February 12, 2011
Los Angeles When Renewable Energy – Facts and Fantasies was published in 2010, it skyrocketed to the top of Amazon.com's charts in both the "energy" and "engineering" categories – a clear hit as a #1 best-seller. Now, just a couple of months later, author Craig Shields is offering an electronic copy of the book -- to anyone -- for free. Why?
As I imply in the book's title, we live in a world in which not everything is possible, and we must make difficult choices as we migrate away from fossil fuels in the direction of clean energy. Craig Shields
“Writing Renewable Energy – Facts and Fantasies was a great project. I had fun doing it, readers loved it, and a whole bunch of people bought it within the first week or so,” says Shields. “Now it's time to move along – but before I do that, why not put it in as many people’s hands as possible?”
Download the free book:
There is no doubt that the migration to clean energy is the most pressing issue of our time. Whether our worries are global warming, peak oil, national security, or simply America’s competitiveness in world markets, or our siphoning off another $1 billion in our wealth off to foreign entities every day, 365 days a year, there is definitely room for concern. In fact, you’ll have to try hard to find anyone who thinks that our addiction to oil and coal is a good thing. But, looking at the problem in practical, realistic terms, how can we “get there from here?”
According to Shields, “The truth is that we face tough realities. The technologies are constantly improving, albeit at an uneven rate. And big money and politics make this ten times more complicated than it would have been if we were not talking about energy – home to the largest and most sophisticated business interests on Earth. As I imply in the book’s title, we live in a world in which not everything is possible, and we must make difficult choices as we migrate away from fossil fuels in the direction of clean energy.”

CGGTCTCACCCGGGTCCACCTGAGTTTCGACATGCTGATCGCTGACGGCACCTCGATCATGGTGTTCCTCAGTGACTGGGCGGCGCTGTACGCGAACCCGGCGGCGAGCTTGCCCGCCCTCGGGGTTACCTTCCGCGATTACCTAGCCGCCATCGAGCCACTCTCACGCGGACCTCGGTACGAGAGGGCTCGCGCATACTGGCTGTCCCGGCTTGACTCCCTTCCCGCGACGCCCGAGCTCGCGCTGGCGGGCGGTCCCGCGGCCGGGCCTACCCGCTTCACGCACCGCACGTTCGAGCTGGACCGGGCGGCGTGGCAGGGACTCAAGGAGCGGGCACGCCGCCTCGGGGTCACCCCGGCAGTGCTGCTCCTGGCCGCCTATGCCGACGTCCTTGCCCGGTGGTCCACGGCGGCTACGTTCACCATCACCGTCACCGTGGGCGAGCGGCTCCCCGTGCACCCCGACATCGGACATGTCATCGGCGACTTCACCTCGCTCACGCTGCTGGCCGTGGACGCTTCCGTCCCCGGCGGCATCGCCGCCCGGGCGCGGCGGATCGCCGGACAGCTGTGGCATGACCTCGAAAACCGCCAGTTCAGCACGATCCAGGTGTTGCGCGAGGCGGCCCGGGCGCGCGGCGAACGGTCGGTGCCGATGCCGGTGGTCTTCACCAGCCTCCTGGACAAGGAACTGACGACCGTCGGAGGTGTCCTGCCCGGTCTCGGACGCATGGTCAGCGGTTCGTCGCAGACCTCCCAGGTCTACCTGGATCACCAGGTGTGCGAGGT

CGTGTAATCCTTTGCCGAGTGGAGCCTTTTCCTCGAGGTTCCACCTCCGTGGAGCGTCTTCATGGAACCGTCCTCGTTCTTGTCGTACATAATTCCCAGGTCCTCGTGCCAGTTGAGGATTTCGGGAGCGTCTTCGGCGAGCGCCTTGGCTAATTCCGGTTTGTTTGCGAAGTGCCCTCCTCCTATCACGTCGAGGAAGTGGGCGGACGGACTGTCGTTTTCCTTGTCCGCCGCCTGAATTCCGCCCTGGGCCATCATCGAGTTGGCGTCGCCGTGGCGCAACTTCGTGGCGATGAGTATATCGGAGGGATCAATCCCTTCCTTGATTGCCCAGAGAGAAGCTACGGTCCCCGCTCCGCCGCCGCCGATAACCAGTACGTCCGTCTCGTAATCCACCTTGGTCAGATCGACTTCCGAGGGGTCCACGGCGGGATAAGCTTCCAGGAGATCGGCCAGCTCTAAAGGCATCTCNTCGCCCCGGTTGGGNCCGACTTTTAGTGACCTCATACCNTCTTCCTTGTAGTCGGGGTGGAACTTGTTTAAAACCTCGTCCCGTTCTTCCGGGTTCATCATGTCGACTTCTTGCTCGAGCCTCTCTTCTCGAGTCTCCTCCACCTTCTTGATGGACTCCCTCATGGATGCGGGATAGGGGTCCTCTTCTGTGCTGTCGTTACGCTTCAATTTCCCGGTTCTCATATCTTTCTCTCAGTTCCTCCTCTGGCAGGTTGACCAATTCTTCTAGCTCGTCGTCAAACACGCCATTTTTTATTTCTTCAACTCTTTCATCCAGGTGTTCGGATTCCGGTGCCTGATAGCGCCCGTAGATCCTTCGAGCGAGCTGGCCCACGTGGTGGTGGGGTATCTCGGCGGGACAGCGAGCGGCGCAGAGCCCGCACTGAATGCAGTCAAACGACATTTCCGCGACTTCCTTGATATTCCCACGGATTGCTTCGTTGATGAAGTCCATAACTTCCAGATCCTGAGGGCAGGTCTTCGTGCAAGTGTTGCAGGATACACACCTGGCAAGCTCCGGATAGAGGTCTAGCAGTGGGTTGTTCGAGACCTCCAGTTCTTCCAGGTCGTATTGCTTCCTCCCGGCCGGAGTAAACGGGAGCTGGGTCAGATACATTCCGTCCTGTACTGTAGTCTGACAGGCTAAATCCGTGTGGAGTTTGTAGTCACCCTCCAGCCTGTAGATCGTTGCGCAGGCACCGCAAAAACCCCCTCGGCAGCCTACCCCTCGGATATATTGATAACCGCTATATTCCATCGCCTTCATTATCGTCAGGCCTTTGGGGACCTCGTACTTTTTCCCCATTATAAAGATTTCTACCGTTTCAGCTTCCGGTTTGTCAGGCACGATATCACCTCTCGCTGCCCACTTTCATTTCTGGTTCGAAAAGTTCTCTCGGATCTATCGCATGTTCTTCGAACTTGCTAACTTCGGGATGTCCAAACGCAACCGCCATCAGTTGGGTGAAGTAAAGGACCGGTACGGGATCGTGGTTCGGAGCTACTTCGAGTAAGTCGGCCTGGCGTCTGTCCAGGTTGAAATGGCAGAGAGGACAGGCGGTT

The book is based on interviews with 25 of the world’s top researchers, authors, analysts and industry leaders – a surprisingly large percentage of whom point to these “tough realities” that exist in the technology migration, the economic implications, and the political issues that affect the world energy industry.
Shields continues, “All of us – well, almost all of us – want clean energy. Whether our concerns are healthcare issues caused by emissions, enriching terrorists, military conflicts, social chaos and injustice, global climate change, or other forms of long-term environmental damage, there is no doubt that we need to put an end to our reliance on fossil fuels. But it’s just not that easy. We would do well to understand the realities if we are to have informed, relevant discussions as to what we must do as a nation – and as a civilization.”
Though Shields is by nature a modest gentleman, he doesn’t hide the fact that he believed in the book’s success from the onset. “I wrote it for several different groups – each fairly large. There are people who simply want a broad and objective treatment of the subject. There’s a great deal of science, current events, international relationships, and economics to keep tabs on; that’s not an easy task for anyone,” Shields explains. “But there is also a significant business audience,” as folks see a multi-trillion dollar industry forming and say, ‘Hey, I’d like to be a part of that too.’”
Reviewers have gushed praises. Paul Scott, co-founder of Advocacy group Plug-In America writes:
The whole 2GreenEnergy project is extremely worthwhile -- and this "Facts and Fantasies" is a good example of the value that Craig and his team add to the renewables and sustainability movement. It would be hard to find more stimulating ideas – and more compelling reasons to move to clean energy, all stuffed into one small place. Readers will walk away with a greatly expanded understanding of the factors that face us all in our quest for clean energy.
Shields is already hard at work, setting the course for his next book, in which he’ll continue along the path of his independent investigation: What, pragmatically, are we facing – technologically, economically, and politically – in terms of the migration to renewables?
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